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Program Information

Mountain Biking

   

Mountain biking is the sport of riding off-road over rough  terrain on bikes that underscore durability and performance in rough  terrain: wide, knobby tires, large frame tubing, front fork or dual  suspension shock absorbers. The durability factor means a far heavier  bicycle weight to rider ratio. Mountain biking is broken down into four  categories: cross-country, downhill, four cross and trials.

This individual sport requires endurance, bike-handling skills and  self-reliance. Most mountain bikers ride off-road trails, whether  country back roads, fire roads, or singletrack (narrow trails that wind  through forests, mountains, deserts, or fields). There are aspects of  mountain biking is quite similar to trail running. Riders need to be  self-reliant as they are often quite far away from civilization. Riders  learn to repair their broken bikes or flat tires to avoid being stranded  miles from help. Club rides and other forms of group rides are common.

Cycling Canada recently released their Mountain Bike (MTB) Long Term Athlete Development (LTAD) model.  This document is a guide to mountain biking, based on principles of  long-term athlete development, and informed by their work on Gold Medal  Profile for MTB. LTAD is a pathway for optimal training, competition and  recovery throughout an athlete’s career, but particularly in relation  to the important growth and development years of young people.

For more information on mountain bike racing, including regulations regarding protective clothing, see the UCI mountain bike regulations here

  

Trail Advocacy


There’s more to building a trail than moving rocks and dirt.  Trails are usually part of larger systems that are the result of careful  and diligent planning and collaboration. These trail systems must serve  the needs of multiple user groups and take environmental and  geographical factors into account.

While land managers and other administrators are ultimately  responsible for land planning processes, committed trail users and  community groups have important roles to play as well. Planning, after  all, is ultimately about the big picture, and that picture includes not  only the forest and the trees, but also the entire trails community.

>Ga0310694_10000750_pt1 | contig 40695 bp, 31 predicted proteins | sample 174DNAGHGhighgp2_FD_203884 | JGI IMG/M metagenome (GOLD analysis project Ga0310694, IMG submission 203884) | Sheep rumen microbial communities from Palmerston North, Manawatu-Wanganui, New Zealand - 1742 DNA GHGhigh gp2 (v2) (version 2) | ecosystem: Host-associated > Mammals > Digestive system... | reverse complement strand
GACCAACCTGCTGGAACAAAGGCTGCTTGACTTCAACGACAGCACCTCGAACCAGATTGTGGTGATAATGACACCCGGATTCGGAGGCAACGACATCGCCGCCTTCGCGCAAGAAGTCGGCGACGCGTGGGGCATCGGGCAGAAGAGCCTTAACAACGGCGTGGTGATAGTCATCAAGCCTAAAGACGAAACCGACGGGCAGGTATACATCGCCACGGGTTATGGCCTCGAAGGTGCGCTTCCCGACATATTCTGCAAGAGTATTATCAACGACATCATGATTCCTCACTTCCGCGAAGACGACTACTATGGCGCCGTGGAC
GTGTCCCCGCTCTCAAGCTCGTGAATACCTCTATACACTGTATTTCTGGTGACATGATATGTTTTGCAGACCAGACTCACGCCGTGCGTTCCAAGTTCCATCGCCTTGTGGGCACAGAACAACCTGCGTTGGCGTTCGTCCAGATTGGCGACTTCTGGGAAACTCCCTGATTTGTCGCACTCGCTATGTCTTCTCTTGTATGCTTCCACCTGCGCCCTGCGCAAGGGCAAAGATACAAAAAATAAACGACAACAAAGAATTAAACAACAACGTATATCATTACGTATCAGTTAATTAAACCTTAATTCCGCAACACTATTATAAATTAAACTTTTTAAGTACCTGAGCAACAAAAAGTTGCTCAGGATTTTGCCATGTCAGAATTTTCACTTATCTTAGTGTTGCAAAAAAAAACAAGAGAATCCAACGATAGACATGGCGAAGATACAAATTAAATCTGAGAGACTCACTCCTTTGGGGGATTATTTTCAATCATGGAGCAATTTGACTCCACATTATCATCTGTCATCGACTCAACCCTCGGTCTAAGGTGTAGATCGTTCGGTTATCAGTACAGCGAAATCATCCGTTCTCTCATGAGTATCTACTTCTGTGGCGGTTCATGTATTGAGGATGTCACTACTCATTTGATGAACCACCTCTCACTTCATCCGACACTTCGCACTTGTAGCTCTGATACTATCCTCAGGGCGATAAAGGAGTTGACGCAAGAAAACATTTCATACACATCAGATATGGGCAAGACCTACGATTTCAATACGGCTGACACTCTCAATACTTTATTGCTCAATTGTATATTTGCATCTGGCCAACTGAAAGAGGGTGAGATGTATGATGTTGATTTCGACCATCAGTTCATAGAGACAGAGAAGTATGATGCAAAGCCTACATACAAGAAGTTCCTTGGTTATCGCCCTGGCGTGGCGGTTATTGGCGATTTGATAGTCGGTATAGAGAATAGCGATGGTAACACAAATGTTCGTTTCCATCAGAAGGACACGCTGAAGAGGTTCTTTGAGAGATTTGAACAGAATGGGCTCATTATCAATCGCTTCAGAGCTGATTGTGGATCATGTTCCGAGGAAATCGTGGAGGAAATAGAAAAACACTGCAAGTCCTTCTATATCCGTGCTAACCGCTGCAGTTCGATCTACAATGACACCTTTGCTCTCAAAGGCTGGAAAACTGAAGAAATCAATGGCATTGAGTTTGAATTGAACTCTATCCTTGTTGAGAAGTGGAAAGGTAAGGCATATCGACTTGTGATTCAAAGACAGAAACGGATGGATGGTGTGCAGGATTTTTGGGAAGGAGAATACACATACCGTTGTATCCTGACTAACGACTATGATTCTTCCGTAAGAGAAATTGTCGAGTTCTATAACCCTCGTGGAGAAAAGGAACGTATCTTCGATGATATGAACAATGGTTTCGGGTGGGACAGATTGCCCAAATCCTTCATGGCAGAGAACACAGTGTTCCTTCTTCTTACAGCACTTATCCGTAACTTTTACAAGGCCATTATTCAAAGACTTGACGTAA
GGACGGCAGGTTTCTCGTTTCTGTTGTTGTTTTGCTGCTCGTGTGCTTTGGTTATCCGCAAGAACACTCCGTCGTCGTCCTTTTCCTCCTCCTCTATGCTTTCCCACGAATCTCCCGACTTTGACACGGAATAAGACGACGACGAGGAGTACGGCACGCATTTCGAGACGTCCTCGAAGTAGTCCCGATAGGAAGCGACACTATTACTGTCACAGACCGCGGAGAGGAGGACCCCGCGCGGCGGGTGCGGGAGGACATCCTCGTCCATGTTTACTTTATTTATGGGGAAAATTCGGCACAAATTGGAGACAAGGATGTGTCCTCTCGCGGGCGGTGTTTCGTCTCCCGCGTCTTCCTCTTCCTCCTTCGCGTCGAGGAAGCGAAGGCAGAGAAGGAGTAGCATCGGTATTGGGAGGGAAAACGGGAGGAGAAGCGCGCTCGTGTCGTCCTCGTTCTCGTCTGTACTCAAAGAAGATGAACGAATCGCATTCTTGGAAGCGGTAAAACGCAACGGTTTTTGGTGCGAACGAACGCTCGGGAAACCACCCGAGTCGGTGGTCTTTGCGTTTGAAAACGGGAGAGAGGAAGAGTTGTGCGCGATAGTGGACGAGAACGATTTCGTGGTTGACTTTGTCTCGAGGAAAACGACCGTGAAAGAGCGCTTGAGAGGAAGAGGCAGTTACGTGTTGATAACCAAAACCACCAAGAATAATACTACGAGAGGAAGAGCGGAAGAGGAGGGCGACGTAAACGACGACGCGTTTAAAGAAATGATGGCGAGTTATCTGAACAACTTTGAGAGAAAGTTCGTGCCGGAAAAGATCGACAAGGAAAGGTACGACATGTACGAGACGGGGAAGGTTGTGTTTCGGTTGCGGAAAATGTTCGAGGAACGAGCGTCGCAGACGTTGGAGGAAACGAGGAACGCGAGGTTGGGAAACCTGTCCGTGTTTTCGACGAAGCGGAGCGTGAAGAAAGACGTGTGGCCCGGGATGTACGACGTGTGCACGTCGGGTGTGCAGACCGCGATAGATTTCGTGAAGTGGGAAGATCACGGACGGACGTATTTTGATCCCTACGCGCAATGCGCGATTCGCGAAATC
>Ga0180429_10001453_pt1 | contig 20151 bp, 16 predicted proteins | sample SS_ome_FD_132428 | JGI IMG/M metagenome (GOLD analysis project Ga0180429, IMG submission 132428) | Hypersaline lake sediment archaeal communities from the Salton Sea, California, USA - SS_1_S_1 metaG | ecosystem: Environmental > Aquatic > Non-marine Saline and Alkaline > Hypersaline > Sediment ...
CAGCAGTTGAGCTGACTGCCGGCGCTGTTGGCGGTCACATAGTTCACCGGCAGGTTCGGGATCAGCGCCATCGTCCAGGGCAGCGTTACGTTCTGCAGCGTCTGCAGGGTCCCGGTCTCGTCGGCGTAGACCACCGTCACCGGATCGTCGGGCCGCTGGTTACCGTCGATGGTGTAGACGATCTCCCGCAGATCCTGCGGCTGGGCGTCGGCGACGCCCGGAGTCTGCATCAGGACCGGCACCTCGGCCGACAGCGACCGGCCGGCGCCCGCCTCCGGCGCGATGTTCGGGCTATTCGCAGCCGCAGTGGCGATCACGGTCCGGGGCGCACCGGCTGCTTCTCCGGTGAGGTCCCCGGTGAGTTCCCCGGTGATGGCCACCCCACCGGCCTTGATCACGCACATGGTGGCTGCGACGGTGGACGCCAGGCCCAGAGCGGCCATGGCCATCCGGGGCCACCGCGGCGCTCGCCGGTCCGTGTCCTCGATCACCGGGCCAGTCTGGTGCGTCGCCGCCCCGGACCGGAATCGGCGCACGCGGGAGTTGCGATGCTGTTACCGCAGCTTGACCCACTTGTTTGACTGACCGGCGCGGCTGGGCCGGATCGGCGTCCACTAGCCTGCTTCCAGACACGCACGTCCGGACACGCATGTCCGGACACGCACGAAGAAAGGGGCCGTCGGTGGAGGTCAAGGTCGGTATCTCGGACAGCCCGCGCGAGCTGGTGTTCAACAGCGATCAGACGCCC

Cycling BC advocates for the use of “Whistler Standards” outlined in Whistler Trail Standards: Environmental and Technical Trail Features.

  

Categories and Upgrades


If you hold a UCI International License, your Mountain Bike (XC  of DH) ability category could be one of the following depending upon  your age:

  • Novice: Riders new to the sport
  • Sport: Intermediate level riders
  • Expert: Skilled amateur riders
  • Pro-Elite: Professional level riders, who also have a UCI category of Under 23 or Elite

Cycling Kit


Road Safety Program


  • PEDAL Adventures Jersey-requirement
  • proper fitting shoes with no dangling laces
  • shorts or pants that won’t snag on bike
  • proper fitting helmet
  • crack/shatter resistant Sunglasses encouraged
  • cycling gloves
  • flat repair kit (tube, pump, tire levers, etc)
  • water bottles
  • clipless pedals and shoes are NOT required-flat pedals are acceptable

MTB Program


  • PEDAL Adventures Jersey-requirement
  • shorts or pants that won’t snag on bike
  • Mountain bike with gears and handbrake required , front suspension optional and/or disc brakes.
  • Dropper post recommended
  • Clipless pedals and shoes (and working knowledge of how to use them) 
  • OR mountain bike specific flat pedals 
  • Hydrapack with working bladder
  • flat repair kit (tube, pump, tire levers, etc)
  • proper fitting helmet-full faced not required and not recommended
  • Full fingered gloves
  • Knee/elbow pads encouraged
  • knee/full shin pads mandatory if riding flat pedals
  • crack/shatter resistant Sunglasses encouraged


Where we meet


Road safety program

Please refer to calendar page for specific information

MTB program

Please refer to calendar page for specific information 

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